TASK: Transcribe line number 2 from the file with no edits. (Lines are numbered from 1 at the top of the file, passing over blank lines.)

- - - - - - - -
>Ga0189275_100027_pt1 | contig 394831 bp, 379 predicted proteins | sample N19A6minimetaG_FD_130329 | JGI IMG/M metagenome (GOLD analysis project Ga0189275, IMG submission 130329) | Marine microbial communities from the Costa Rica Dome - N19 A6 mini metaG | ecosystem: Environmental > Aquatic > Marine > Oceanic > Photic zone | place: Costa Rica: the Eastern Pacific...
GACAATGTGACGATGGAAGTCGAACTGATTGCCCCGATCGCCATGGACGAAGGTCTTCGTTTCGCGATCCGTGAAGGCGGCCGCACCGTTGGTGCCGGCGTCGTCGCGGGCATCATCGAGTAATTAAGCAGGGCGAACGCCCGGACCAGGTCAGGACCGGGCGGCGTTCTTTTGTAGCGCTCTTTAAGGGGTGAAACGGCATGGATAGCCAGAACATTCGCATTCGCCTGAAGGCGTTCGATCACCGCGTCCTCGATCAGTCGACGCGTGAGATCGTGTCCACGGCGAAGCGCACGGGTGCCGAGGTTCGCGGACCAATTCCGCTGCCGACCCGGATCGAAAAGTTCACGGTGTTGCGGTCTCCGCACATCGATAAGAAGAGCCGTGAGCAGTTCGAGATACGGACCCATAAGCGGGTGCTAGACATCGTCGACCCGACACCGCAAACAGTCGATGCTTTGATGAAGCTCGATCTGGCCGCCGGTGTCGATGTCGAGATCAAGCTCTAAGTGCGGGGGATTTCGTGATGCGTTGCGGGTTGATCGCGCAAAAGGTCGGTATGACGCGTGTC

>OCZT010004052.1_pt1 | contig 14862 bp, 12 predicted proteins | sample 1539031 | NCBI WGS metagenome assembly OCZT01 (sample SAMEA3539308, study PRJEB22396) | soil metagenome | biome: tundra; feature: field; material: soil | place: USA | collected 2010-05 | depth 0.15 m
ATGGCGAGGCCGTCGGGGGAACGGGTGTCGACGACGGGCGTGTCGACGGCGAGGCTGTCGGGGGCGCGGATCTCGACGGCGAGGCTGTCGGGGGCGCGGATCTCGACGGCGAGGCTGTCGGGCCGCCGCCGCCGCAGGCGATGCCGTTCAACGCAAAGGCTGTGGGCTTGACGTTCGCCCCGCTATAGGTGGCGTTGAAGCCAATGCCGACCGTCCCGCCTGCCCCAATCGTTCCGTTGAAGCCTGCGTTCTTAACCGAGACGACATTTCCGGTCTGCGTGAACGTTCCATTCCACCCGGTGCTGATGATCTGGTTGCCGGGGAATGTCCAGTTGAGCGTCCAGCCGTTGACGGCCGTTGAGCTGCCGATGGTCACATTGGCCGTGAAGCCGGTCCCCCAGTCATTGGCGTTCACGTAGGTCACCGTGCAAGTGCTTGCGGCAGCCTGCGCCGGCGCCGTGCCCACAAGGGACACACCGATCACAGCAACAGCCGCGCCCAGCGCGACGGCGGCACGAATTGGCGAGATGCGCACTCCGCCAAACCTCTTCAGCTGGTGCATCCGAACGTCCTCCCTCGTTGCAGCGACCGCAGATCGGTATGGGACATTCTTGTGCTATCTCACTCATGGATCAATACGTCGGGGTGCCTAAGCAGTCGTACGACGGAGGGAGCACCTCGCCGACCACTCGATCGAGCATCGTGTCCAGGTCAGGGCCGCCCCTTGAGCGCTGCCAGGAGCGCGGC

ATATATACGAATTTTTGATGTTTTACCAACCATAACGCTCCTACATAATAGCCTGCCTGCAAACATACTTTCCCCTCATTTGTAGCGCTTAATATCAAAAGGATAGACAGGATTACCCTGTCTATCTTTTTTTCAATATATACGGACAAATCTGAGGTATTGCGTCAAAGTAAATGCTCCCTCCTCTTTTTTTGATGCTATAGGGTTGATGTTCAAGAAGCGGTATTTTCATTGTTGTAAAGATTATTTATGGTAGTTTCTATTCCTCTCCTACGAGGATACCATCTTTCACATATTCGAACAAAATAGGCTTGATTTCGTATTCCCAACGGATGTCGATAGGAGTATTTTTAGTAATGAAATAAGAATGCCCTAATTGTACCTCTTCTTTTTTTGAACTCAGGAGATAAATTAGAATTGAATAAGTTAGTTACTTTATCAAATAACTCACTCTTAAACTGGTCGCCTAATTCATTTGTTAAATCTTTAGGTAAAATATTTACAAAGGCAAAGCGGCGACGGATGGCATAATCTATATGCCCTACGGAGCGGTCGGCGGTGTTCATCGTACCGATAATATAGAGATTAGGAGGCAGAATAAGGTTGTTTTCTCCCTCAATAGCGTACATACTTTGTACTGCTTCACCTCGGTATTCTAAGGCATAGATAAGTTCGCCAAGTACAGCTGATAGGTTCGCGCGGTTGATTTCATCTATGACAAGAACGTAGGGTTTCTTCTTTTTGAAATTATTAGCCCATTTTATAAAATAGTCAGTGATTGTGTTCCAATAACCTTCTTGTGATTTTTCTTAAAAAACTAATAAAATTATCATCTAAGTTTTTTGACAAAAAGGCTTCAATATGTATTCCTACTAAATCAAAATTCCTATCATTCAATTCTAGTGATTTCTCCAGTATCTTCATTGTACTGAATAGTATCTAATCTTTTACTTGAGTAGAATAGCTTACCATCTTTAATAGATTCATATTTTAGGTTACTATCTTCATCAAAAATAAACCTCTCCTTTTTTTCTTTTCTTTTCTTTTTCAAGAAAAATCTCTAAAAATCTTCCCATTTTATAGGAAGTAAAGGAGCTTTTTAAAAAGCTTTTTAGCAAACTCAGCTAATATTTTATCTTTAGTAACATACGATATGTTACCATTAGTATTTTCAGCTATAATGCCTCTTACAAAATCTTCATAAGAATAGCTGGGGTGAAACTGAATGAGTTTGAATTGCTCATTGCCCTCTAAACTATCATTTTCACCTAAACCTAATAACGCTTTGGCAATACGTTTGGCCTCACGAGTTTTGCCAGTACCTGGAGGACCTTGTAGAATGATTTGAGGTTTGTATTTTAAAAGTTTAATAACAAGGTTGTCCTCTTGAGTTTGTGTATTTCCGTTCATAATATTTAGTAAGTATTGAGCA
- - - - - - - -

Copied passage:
GACAATGTGACGATGGAAGTCGAACTGATTGCCCCGATCGCCATGGACGAAGGTCTTCGTTTCGCGATCCGTGAAGGCGGCCGCACCGTTGGTGCCGGCGTCGTCGCGGGCATCATCGAGTAATTAAGCAGGGCGAACGCCCGGACCAGGTCAGGACCGGGCGGCGTTCTTTTGTAGCGCTCTTTAAGGGGTGAAACGGCATGGATAGCCAGAACATTCGCATTCGCCTGAAGGCGTTCGATCACCGCGTCCTCGATCAGTCGACGCGTGAGATCGTGTCCACGGCGAAGCGCACGGGTGCCGAGGTTCGCGGACCAATTCCGCTGCCGACCCGGATCGAAAAGTTCACGGTGTTGCGGTCTCCGCACATCGATAAGAAGAGCCGTGAGCAGTTCGAGATACGGACCCATAAGCGGGTGCTAGACATCGTCGACCCGACACCGCAAACAGTCGATGCTTTGATGAAGCTCGATCTGGCCGCCGGTGTCGATGTCGAGATCAAGCTCTAAGTGCGGGGGATTTCGTGATGCGTTGCGGGTTGATCGCGCAAAAGGTCGGTATGACGCGTGTC